• Harley tips.

    From Mark Hofmann@1:261/1304 to All on Sun Jun 23 18:15:55 2013
    Started having some battery related problems this week with my Harley. First noticed different sounding starts - like it was struggling to crank.

    Was going to go out with my wife on Friday evening and it wouldn't start - just
    after riding it home from work.

    Since my battery is 8 years old, I figured that was the first place to start. Replaced the battery - all was well - at least I thought.

    Went on a long cruize into PA with a friend, stopped for gas, and it wouldn't re-start. Thankfully Progressive Insurance pulled through and in 20 minutes, got me a hot shot.

    We then rode straight back home - about a 1 1/2hr trip one way. Rode it straight to the shop where I bought it, since he is going to check it out.

    The timing was perfect, as my lights dimmed, odometer went out, check engine light came on, just as I was riding down the street to his shop.

    The problem is either the stator or the voltage regulator. I won't know for sure until he checks it out, but I'm just about certain it is one of them.

    Since I don't want to get stranded again, I want to make sure someone that is an expert checks it. :)

    At least it happened next to a sub shop, and right next to that was a beer distributor. Got to have a few beers and wait until they arrived for the hot-shot.

    It was still a fun ride and had a great time dispite the issue.

    I should know the results tomorrow on what needs to be replaced.

    - Mark

    --- WWIVToss v.1.50
    * Origin: http://www.weather-station.org * Bel Air, MD -USA (1:261/1304.0)
  • From Bill McGarrity@1:266/404 to Mark Hofmann on Mon Jun 24 00:51:00 2013
    Mark Hofmann wrote to All <=-


    Started having some battery related problems this week with my Harley. First noticed different sounding starts - like it was struggling to
    crank.

    Was going to go out with my wife on Friday evening and it wouldn't
    start - just after riding it home from work.

    Since my battery is 8 years old, I figured that was the first place to start. Replaced the battery - all was well - at least I thought.

    Went on a long cruize into PA with a friend, stopped for gas, and it wouldn't re-start. Thankfully Progressive Insurance pulled through and
    in 20 minutes, got me a hot shot.

    We then rode straight back home - about a 1 1/2hr trip one way. Rode
    it straight to the shop where I bought it, since he is going to check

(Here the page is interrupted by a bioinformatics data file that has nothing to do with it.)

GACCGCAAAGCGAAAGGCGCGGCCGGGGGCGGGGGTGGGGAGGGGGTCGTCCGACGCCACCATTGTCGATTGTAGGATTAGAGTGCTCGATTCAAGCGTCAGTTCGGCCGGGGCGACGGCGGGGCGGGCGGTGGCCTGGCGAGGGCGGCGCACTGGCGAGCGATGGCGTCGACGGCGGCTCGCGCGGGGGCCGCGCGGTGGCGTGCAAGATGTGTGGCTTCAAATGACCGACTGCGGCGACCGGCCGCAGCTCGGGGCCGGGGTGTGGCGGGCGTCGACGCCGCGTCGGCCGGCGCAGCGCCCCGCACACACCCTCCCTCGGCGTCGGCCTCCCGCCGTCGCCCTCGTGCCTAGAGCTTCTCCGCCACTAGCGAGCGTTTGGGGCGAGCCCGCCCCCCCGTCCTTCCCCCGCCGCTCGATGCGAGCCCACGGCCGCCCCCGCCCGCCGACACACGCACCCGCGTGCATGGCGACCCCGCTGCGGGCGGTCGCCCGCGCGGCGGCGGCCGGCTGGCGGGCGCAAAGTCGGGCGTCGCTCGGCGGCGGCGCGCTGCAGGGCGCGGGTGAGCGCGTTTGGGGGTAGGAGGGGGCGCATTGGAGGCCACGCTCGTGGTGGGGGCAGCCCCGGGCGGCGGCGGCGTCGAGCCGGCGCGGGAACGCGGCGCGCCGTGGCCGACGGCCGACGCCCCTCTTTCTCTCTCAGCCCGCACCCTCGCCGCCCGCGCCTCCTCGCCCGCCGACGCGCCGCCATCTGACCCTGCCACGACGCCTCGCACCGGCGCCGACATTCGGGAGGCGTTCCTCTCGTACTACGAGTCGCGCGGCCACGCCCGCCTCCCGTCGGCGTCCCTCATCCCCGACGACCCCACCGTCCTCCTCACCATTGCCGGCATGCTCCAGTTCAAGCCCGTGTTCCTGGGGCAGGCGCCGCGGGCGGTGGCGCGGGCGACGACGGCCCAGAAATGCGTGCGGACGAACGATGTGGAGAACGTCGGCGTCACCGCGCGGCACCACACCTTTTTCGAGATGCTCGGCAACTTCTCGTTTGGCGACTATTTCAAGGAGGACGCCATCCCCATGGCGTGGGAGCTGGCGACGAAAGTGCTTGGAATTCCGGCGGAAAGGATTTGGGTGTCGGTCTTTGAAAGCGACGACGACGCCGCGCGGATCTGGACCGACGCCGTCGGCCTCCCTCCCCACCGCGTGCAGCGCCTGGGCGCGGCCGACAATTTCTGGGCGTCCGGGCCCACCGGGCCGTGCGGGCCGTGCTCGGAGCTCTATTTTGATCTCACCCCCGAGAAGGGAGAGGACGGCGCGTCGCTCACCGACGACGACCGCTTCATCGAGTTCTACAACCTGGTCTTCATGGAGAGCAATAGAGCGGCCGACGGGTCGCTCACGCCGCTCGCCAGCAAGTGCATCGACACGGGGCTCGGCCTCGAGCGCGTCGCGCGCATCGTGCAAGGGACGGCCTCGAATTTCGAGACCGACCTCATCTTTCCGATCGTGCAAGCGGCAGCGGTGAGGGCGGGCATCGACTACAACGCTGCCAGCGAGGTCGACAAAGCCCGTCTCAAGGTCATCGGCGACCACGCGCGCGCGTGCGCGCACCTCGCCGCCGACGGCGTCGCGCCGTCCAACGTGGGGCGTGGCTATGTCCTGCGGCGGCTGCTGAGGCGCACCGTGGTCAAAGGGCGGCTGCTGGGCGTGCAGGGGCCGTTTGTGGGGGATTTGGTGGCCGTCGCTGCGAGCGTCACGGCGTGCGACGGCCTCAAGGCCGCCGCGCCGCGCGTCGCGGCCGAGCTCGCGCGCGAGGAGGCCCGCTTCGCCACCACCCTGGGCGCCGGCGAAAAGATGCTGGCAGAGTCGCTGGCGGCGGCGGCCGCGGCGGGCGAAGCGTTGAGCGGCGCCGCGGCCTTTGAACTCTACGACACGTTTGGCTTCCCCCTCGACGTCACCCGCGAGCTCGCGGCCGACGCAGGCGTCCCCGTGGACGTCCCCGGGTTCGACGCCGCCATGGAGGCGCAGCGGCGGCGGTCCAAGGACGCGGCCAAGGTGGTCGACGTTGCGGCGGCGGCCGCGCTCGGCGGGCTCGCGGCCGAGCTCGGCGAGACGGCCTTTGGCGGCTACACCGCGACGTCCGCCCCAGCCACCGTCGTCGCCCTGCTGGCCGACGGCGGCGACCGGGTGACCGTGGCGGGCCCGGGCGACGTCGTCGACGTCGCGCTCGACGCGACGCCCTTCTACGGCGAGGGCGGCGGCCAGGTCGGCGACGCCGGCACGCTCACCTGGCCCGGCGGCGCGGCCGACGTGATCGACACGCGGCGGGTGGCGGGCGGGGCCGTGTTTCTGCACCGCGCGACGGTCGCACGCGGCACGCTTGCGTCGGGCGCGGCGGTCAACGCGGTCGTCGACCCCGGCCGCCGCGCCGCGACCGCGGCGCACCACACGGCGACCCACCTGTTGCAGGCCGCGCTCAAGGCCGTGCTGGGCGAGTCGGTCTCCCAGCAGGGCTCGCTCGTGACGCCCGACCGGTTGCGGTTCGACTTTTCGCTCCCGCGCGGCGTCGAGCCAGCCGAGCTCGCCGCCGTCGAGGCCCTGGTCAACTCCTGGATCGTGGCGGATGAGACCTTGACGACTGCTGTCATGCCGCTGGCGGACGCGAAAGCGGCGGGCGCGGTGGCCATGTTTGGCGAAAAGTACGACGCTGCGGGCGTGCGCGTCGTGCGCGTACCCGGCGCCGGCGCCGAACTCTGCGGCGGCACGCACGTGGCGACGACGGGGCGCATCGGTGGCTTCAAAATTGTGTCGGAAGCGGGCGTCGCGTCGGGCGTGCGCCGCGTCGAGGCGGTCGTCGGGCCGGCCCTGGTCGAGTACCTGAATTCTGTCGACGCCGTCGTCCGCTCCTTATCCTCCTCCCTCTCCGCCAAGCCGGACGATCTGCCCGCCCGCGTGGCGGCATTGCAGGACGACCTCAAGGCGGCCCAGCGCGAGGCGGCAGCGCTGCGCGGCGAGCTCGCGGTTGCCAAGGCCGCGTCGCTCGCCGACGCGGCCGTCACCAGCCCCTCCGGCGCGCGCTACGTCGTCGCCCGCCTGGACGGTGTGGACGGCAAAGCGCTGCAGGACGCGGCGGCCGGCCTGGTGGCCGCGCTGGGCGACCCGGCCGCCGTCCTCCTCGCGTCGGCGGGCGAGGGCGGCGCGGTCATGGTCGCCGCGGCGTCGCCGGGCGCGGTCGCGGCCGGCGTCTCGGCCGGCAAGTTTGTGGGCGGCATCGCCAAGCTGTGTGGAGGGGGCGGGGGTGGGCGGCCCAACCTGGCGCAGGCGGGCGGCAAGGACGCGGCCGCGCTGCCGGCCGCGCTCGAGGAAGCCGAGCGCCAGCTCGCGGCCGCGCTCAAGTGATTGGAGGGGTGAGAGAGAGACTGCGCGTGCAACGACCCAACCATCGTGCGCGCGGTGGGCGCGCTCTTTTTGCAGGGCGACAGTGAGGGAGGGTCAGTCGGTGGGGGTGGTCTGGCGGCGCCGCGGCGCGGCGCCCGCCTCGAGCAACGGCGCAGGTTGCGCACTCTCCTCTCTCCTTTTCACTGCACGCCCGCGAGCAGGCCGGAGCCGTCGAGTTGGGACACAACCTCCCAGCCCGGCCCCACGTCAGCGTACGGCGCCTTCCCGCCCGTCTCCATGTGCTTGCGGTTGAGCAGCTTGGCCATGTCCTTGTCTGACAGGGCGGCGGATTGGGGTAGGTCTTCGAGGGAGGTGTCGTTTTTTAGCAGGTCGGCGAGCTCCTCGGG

it out.

    The timing was perfect, as my lights dimmed, odometer went out, check engine light came on, just as I was riding down the street to his shop.

    The problem is either the stator or the voltage regulator. I won't
    know for sure until he checks it out, but I'm just about certain it is
    one of them.

    Since I don't want to get stranded again, I want to make sure someone
    that is an expert checks it. :)

    At least it happened next to a sub shop, and right next to that was a
    beer distributor. Got to have a few beers and wait until they arrived
    for the hot-shot.

    It was still a fun ride and had a great time dispite the issue.

    I should know the results tomorrow on what needs to be replaced.

    Here are a few tips for checking the stator...

    For grounded stator...

    Turn off the motorcycle's ignition and disconnect the plug leading from the voltage regulator to the crankcase. Measure the resistance between one hole on the stator plug and a known ground point on the motorcycle. Ensure that the meter is reading resistance on the Rx1 setting. Verify that there is no continuity between the stator plug and ground. Any reading other than zero means that your stator is bad. Measure the resistance in between both holes on the stator plug. The meter should indicate 0.1 to 0.2 ohms across the socket. A lower resistance means that the stator is bad.

    For output....

    Start the motorcycle. Leave the plug from the voltage regulator to the crankcase disconnected. Run the engine at approximately 2,000 RPM. Measure the AC output from the stator plug with the digital multimeter set to read "Volts AC". Check that the output is 32-40 volts. If it's not between those two readings, then replace the alternator.


    Voltage regualtor tests as follows. You're going to need a trouble indicator light and the multimeter again.

    With the regulator unplugged, touch the trouble light to a ground and each of the pins in the regulator plug one at a time. The regualtor is bad if the light comes on for any of the pins. If no lights come on, then you can do a voltage output test. Replug the regualtor, start the motor in neutral and place the postive and negative leads on the respective battery posts. Rev to 3300 RPM. You should get a reading of 14.3-14.7 volts. If not within this rage, then replace the regulator.

    Hope this helps in the future.





    Bill

    Telnet: bbs.tequilamockingbirdonline.net